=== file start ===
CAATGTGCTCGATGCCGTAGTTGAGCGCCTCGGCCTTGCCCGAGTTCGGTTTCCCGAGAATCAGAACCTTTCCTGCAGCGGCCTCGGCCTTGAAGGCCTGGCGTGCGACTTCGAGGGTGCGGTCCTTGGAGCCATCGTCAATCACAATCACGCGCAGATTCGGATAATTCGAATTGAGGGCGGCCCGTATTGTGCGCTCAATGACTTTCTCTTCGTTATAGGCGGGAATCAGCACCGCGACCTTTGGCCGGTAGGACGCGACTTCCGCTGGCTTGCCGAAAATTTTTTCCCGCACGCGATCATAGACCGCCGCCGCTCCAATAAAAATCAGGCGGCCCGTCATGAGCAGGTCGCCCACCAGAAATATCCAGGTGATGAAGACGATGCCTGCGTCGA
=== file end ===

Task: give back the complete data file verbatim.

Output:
CAATGTGCTCGATGCCGTAGTTGAGCGCCTCGGCCTTGCCCGAGTTCGGTTTCCCGAGAATCAGAACCTTTCCTGCAGCGGCCTCGGCCTTGAAGGCCTGGCGTGCGACTTCGAGGGTGCGGTCCTTGGAGCCATCGTCAATCACAATCACGCGCAGATTCGGATAATTCGAATTGAGGGCGGCCCGTATTGTGCGCTCAATGACTTTCTCTTCGTTATAGGCGGGAATCAGCACCGCGACCTTTGGCCGGTAGGACGCGACTTCCGCTGGCTTGCCGAAAATTTTTTCCCGCACGCGATCATAGACCGCCGCCGCTCCAATAAAAATCAGGCGGCCCGTCATGAGCAGGTCGCCCACCAGAAATATCCAGGTGATGAAGACGATGCCTGCGTCGA